Although the cover suggests that this series covers hymns and spirituals, it really covers both the sacred and the secular forms of jazz. It does both very, very well.
There is not a lot of money to be made in New Orleans style jazz. The musicians play the style because they love the music. Producers and organizers spend their hard-earned money with little hope of any worthwhile returns on their dollars or euros. Strangely, they never seem to give up. Music lovers are a special breed and, as fans, we benefit from their labor and financial losses by hearing great jazz.
We are indebted to three individuals for making this material available. Christian Westergaard is a consummate jazz fan and record collector. He arranges concerts at the Sorgenfri Lutheran Church (Kirke) near Copenhagen. He also pays the talent out of his own pocket and writes the liner notes for the recorded sessions. Henning Schädler is executive producer and owner of Music Mecca Records. He gets the opportunity to lose his shirt or occasionally win one. Kjeld Brandt is the clarinetist leader of New Orleans Delight in Denmark. His expertise in graphic design provides the CDs with great covers and beautiful press kits without charge.
Perhaps this is beginning to sound like an editorial but reviewers receive samples everyday. How often do we ever consider the work and money that goes into the production of the jazz we review? Publicists are expected to do their best even though their efforts appeal to a minority of fans. This editorializing is just one writer’s way of saying thanks to all the music lovers who buy the good jazz produced by those little privately owned labels around the world. They need your support!
The producers would be nowhere if it were not for the dedicated musicians in the realm of New Orleans jazz. They try, usually with success, to carry on the traditions of revivalists such as George Lewis, Paul Barbarin, Kid Thomas, Jim Robinson, Billie Pierce, Punch Miller, Polo Barnes and dozens more. That fact is apparent on these two volumes. The first notes heard on Volume One come from the horn of the late Sonny Morris whose band evolved from his experience with the fine Crane River Jazz Band led by Ken Colyer. Their version of Closer Walk
runs a generous eight minutes and it’s a gem.
New Orleans Delight is a band local to Denmark but composed of both Danish and Swedish players. Led by Kjeld Brandt, the group is joined on Volume 1 by British trumpeter Ken Pye and pianist Mike Lunn. They romp with style on the popular Royal Telephone
, well appreciated in Britain but almost unknown in America. The group returns on the second volume in the company of vocalist Kristin Lomholt. The New England educated songstress introduced me to an obscure composition, My Curley Headed Baby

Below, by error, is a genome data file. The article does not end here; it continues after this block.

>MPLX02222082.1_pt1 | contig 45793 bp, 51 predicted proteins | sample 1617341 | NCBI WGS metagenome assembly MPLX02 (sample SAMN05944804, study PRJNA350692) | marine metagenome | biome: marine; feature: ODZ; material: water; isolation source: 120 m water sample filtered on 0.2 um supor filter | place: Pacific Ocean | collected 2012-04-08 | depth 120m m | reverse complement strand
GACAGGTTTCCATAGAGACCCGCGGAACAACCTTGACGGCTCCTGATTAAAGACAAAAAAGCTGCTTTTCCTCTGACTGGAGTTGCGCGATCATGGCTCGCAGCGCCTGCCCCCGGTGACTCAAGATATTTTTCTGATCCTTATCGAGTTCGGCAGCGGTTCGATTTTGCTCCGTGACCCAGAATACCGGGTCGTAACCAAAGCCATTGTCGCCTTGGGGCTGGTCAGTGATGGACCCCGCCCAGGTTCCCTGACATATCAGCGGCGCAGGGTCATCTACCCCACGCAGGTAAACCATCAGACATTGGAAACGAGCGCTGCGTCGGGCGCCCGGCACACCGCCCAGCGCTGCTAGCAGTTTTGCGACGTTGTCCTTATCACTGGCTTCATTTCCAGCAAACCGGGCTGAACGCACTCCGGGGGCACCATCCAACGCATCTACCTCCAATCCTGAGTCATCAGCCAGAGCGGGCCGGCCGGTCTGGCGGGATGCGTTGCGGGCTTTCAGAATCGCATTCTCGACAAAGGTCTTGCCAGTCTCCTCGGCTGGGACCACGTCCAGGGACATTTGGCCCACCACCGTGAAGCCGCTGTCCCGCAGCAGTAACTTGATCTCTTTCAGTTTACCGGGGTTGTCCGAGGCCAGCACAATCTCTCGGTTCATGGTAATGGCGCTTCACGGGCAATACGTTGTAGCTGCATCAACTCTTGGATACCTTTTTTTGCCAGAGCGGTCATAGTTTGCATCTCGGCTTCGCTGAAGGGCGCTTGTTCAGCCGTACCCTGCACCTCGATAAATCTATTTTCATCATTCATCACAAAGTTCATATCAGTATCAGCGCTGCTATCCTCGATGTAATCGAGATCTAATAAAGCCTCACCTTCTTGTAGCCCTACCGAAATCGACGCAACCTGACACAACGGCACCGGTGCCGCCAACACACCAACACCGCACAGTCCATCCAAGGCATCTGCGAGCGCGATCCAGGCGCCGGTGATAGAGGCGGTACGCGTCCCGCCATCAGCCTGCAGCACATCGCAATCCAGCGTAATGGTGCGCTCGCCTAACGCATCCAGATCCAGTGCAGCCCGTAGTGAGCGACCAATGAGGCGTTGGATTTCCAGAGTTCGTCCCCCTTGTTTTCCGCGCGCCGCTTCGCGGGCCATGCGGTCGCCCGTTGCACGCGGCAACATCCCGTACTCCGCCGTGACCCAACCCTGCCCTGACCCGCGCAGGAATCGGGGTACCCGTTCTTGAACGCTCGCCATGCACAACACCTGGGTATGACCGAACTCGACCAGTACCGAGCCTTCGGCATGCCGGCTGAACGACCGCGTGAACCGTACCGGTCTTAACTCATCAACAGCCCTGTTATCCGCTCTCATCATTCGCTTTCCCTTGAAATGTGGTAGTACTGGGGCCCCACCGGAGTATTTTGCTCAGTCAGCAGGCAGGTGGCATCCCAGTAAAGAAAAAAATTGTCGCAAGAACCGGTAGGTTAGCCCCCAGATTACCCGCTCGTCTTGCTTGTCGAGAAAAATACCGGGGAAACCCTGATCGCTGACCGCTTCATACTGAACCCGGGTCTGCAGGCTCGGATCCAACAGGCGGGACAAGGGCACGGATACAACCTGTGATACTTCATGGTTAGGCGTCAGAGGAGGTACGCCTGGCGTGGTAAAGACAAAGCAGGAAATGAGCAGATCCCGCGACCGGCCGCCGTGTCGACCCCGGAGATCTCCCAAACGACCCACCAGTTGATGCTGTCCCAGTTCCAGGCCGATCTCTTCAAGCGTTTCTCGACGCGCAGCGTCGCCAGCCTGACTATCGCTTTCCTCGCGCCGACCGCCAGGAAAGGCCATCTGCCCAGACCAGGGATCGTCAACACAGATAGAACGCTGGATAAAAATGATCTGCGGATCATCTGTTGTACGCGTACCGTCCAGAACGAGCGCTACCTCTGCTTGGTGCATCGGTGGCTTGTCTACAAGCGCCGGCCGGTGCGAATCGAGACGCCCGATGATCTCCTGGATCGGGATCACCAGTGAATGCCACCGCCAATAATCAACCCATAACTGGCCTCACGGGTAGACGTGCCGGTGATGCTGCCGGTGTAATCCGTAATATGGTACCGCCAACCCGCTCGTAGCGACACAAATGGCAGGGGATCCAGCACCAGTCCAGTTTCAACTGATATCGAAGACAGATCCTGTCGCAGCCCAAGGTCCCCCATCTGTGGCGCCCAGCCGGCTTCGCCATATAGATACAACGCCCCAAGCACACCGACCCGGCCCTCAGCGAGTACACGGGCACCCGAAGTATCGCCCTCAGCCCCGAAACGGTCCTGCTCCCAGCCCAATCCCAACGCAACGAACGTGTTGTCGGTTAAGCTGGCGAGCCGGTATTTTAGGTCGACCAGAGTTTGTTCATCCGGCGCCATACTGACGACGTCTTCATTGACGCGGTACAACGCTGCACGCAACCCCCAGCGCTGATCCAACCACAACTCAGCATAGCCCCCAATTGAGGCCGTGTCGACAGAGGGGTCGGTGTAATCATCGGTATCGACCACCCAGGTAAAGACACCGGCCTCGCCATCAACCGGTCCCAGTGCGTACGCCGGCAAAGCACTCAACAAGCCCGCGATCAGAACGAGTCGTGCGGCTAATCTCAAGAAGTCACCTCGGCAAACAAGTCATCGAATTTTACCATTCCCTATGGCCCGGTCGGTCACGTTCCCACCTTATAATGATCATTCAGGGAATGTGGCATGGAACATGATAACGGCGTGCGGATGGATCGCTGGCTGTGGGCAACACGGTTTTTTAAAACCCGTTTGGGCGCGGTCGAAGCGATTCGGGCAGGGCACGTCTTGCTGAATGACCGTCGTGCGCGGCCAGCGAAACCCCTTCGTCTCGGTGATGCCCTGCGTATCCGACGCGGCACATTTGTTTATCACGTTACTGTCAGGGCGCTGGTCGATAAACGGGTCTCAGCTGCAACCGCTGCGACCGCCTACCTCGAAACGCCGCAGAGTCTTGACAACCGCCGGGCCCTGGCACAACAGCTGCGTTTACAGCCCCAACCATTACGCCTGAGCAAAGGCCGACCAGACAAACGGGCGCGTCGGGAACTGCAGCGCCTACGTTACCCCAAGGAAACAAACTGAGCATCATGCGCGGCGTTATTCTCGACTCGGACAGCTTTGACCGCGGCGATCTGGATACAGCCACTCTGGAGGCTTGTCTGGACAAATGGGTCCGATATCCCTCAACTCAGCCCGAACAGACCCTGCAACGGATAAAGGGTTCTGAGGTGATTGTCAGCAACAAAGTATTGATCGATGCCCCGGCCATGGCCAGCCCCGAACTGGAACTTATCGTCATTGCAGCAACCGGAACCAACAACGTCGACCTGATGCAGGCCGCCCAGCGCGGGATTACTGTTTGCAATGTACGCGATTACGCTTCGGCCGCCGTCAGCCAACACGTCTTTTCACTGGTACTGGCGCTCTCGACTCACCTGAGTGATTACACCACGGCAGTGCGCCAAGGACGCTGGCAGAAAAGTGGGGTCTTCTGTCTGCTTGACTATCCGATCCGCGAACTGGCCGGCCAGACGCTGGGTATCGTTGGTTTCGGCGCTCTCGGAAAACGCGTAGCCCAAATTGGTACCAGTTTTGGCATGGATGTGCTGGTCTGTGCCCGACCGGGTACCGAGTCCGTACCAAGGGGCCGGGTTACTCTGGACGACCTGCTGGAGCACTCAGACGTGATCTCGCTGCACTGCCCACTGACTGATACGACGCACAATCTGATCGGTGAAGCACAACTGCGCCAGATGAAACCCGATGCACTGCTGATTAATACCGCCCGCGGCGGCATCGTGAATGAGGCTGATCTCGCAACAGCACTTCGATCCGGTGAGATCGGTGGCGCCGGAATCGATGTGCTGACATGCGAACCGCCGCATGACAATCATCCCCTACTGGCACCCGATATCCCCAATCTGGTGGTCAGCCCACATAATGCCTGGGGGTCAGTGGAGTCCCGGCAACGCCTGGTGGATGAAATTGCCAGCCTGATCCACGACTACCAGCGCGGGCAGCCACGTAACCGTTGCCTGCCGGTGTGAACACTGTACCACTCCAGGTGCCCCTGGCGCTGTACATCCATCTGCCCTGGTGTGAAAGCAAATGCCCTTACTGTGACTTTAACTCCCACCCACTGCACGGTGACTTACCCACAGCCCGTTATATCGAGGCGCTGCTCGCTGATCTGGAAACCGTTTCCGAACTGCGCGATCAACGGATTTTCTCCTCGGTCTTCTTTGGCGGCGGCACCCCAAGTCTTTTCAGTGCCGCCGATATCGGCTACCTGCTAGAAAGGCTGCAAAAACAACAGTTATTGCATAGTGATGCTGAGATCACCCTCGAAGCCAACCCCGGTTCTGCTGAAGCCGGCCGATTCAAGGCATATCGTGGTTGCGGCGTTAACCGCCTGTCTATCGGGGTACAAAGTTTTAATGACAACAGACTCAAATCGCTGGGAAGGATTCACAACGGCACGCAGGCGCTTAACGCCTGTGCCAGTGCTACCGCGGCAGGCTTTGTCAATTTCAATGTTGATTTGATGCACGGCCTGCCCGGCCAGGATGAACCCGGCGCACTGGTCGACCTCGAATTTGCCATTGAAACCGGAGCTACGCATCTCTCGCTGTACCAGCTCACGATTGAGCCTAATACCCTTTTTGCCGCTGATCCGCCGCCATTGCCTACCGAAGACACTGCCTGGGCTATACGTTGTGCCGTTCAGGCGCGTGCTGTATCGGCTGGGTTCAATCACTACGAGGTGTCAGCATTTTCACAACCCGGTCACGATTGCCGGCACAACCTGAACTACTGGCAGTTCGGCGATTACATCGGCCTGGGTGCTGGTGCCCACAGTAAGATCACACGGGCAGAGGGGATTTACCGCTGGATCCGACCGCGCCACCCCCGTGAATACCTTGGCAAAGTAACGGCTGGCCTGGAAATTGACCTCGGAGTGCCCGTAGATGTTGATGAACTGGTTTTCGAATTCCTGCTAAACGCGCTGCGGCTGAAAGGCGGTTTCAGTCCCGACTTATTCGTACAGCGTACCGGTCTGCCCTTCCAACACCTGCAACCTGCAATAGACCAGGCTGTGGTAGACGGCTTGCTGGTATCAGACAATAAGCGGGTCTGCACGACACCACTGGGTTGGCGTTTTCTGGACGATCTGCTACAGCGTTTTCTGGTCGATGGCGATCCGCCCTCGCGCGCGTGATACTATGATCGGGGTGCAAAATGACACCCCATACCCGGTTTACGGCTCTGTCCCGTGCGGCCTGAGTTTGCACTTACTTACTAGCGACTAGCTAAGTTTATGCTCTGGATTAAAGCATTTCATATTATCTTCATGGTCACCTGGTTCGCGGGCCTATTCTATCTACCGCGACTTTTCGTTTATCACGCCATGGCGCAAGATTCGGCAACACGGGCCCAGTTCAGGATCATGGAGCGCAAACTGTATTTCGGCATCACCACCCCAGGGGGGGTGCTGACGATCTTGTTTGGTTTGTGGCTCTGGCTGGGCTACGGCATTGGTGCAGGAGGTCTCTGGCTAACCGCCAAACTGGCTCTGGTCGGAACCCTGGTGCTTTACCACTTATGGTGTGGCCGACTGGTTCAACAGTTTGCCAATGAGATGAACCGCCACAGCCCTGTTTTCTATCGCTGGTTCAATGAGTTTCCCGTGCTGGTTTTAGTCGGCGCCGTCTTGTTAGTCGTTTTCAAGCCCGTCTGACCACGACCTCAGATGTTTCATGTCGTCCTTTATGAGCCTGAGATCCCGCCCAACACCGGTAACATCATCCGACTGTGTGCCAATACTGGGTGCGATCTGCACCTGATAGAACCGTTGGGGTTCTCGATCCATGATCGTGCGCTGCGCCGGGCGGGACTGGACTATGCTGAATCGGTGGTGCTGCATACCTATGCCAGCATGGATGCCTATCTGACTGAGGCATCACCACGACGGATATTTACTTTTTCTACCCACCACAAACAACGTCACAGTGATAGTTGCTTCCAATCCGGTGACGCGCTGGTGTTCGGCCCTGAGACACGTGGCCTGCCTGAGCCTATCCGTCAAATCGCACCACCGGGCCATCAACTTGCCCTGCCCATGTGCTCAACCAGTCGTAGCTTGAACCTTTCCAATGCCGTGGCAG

and I found the tune to be captivating.
The Blount Band was formed after the death of its clarinetist leader, Chris Blount. Blount himself who passed away prior to the gig handled the original arrangement for the concert. The very capable Colin Radford occupies the clarinet chair here. The band plays a couple of popular New Orleans standards, Salee Dame
extolling the Crescent City’s famed ladies of the evening
and the memorable George Lewis tune, Burgundy Street Blues
. Both tunes are handled beautifully and the Blount Band returns on Volume 2 with some spirituals.
The first volume includes a couple of tracks by Jensen's New Orleans Jazzband featuring the British clarinetist, Brian Carrick. The little band is led by Denmark’s Kurt Jensen and includes his wife and daughter on bass and banjo. The septet does a fine job on If You See My Savior
and Lily of the Valley
. Brian Carrick returns on the second volume fronting his own Algiers Stompers patterned after the band of the late Kid Thomas Valentine. The Stompers excel on I’ll Fly Away
and Just a Little While To Stay Here
Perhaps the highlight of both volumes, in my humble opinion, is the "tear it down" attitude of Sweden’s Göta River Jazzmen. This septet captured my attention on all seven tracks performed on volumes 1 & 2. They arrived at the concerts with hymns never played before in the traditional New Orleans style. These are tunes like Jesus Has Given his Life For The World
penned by Frederik K.EkstrÖm (1819-1901) and Does Jesus Care
. In contrast, they include the familiar Precious Lord
written by Georgia Tom. The group’s pianist, Ingemar Wågerman, just knocked me out. What a great band!
This pair of CDs is a worthwhile investment for those who love traditional revival fare.